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The ACR/ARHP Annual Meeting provided a research update on surrounding issues and strategies for helping patients.
Although multiple reviews, meta-analyses, and professional society guidelines recommend exercise and physical activity for treating chronic pain and fatigue, patients who live with rheumatologic diseases often face many barriers to developing successful exercise routines.
A research update on the issues surrounding fitness with fatigue and persistent pain was provided by Dr Daniel Clauw, Director of the Chronic Pain and Fatigue Research Center at the University of Michigan, in a presentation at the ACR/ARHP Annual Meeting in San Diego.
Strategies for rheumatologists to help enable their clients to improve their level of fitness were offered by Dr David Williams, Associate Director at the same research center.
The impact of fatigue
Dr Clauw explained that fatigue is quite common in patients who have rheumatologic diseases and that residual fatigue is possible even after successful treatment with a biologic medication. But while fatigue is often as functionally limiting as pain, Dr Clauw cited a study (Wolfe F, Pincus T. Arthritis Rheum. 1999) showing that only about 10% of rheumatologists even evaluate fatigue in their care of patients with rheumatoid arthritis.
Rheumatologists may ignore fatigue more often than they should because it can be difficult to determine exactly why it is happening, he noted. The myriad potential contributors to fatigue include psychological/psychiatric issues, sleep/chronobiology issues, inflammation, neurotransmitter imbalance, diet, endocrine, anemia, drugs, cardiovascular, muscular, obesity, and current level of fitness.
Dr Clauw emphasized that comorbid fibromyalgia can present additional challenges for some patients. In addition, managing fatigue can be difficult because the word “fatigue” doesn’t necessarily mean the same thing to every patient.
The role of exercise in treating fatigue
Other than properly treating underlying disease, Dr Clauw stressed that exercise is likely the most effective treatment for fatigue. Exercise is also the most effective treatment for fibromyalgia, coming out as the highest level recommendation in all treatment guidelines aimed at that condition.
Dr Clauw concluded that the types of exercise programs recommended to treat fatigue tend to have very few adverse effects and that the benefits generally exceed the risks.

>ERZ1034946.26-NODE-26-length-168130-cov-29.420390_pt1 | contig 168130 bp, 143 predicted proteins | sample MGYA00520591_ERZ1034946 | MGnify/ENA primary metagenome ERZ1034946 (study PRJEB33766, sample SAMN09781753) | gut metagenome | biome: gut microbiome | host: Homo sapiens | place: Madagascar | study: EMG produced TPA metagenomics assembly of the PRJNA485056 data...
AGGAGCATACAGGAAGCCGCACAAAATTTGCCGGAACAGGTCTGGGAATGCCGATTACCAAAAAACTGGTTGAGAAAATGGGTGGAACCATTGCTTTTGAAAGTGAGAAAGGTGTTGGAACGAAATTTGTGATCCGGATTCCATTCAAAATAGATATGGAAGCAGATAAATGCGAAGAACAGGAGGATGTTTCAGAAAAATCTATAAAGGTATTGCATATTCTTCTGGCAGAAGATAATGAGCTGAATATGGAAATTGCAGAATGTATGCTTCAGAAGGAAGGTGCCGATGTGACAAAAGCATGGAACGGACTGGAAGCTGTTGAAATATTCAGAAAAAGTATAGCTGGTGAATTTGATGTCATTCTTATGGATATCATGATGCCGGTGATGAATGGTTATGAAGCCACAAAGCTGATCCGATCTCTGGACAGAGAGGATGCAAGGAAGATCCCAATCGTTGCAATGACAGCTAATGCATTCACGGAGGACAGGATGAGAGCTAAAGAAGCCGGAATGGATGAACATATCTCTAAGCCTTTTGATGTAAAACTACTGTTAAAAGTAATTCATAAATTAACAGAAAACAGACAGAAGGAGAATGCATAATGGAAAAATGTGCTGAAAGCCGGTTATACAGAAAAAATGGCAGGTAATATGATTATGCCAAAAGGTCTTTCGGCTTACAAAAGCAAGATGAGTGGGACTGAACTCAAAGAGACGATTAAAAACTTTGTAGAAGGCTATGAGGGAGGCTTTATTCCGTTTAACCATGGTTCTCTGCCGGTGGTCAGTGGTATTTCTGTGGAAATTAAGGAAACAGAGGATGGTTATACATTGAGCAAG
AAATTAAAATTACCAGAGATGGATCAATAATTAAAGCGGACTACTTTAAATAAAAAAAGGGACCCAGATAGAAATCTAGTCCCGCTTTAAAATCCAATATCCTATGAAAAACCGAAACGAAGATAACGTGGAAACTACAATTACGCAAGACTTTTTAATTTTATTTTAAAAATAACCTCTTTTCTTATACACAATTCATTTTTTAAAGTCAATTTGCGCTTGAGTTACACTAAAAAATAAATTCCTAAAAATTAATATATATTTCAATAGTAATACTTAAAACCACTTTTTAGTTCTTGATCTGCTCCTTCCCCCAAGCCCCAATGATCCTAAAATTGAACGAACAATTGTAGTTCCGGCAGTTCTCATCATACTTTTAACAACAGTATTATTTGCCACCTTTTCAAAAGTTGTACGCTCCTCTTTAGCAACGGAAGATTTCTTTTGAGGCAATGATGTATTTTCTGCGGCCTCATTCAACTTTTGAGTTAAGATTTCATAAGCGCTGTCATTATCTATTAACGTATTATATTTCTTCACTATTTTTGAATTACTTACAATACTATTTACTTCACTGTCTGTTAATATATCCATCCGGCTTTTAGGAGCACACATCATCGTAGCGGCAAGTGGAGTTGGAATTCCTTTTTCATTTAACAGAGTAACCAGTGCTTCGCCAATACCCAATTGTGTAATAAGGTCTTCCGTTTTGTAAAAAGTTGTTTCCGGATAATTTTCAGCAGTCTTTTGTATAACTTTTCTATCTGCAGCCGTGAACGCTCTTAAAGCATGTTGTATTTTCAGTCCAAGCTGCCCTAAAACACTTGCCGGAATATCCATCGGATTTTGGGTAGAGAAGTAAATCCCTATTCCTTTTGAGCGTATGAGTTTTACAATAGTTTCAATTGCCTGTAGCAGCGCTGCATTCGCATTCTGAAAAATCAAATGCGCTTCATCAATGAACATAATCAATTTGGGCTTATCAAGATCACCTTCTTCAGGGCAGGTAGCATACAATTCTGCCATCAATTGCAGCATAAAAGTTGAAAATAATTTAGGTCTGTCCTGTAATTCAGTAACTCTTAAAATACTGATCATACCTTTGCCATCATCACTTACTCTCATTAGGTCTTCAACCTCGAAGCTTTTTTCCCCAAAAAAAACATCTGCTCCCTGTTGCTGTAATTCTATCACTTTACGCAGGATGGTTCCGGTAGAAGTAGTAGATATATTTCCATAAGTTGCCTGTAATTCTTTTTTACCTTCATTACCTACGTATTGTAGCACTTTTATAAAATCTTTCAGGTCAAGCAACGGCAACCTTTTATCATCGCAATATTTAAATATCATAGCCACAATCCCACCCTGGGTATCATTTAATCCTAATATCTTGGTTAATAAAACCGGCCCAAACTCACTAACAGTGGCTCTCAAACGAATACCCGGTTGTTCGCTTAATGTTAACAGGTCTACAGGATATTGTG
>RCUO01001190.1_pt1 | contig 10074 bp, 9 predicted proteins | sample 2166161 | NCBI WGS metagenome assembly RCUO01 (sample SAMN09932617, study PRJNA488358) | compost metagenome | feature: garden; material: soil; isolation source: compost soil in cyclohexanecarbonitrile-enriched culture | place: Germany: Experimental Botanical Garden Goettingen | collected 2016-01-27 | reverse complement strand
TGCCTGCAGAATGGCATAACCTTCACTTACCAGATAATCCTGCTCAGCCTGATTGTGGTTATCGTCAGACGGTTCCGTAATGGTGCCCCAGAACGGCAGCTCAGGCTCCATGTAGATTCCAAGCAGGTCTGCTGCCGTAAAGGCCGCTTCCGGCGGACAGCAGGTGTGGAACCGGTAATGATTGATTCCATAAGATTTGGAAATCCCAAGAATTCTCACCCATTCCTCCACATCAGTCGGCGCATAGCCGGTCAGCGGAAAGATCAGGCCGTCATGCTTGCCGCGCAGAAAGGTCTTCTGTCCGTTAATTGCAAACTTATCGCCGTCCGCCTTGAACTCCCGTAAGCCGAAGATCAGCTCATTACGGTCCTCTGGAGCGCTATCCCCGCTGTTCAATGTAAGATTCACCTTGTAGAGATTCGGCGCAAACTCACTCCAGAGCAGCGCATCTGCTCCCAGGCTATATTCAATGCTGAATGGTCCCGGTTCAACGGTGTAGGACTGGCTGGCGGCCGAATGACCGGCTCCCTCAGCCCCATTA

Dr Williams continued that treatment guidelines across many disciplines offer a lot of evidence for addressing fatigue with exercise.
Patient-centric conversations about exercise
In spite of existing evidence on the benefits of exercise, patients often face a number of barriers to actually increasing their level of activity, Dr Williams noted, and without addressing these barriers, a recommendation to exercise more can be frustrating for both the patient and the clinician.
Thus, he emphasized the importance of initiating a patient-centric conversation that not only focuses on the merits of exercise but also engages in problem solving to address the particular barriers each individual patient faces. This discussion also needs to include practical advice about motivation, rewards, and how to get started.
Dr Williams recognized that an in-depth conversation about exercise can be quite challenging during short clinical visits. He thus recommended asking about exercise often and with the same enthusiasm and regularity as discussing medications, which can help the patient understand the value of exercise as part of their treatment regimen.
The F.I.T.T. principle
He also endorsed the F.I.T.T. principle in guiding the discussion: Frequency (number of days per week), Intensity (how hard the activity feels), Time (the total time of physical activity), and Type (the kind of physician activity).
E-Health techniques, or giving patients access to additional educational resources online that can be accessed at home, may also aid with the issue of limited time. As an example, Dr Williams recommended FibroGuide, an online symptom management program developed by the “Living Well with Fibromyalgia” program.
Strategies for patients who are resistant
Several strategies were discussed for assisting patients who may be resistant to starting a formal exercise program. Using a step counter (such as a pedometer or Fitbit) can be a helpful way for patients to get feedback on their current level of activity and feel like they are accomplishing something.
Clinicians can also suggest simple ways to fit additional physical activities into daily routine, such as taking the stairs instead of the elevator or parking slightly farther away.
For patients who are really struggling, pleasant activity scheduling can encourage patients to alter their schedule with something that feels doable, making it more likely they can find time for additional activity in the future.
Avoid overprescribing of exercise routines
Although evidence supports exercise and physical activity for improving pain and fatigue, Dr Williams cautioned that clinicians should avoid the temptation to prescribe exactly what type of exercise routine the patient ought to do. Instead, he argued that it’s easier to actually get patients to exercise by having early patient-centric conversations where the patient determines what is realistically possible and the clinician engages in problem solving to help overcome barriers.
Williams DA, Kuper D, Segar M, et al. “Internet-enhanced management of fibromyalgia: a randomized controlled trial.” Pain. 2010;151:694-702. doi: 10.1016/j.pain.2010.08.034. Epub 2010 Sep 19.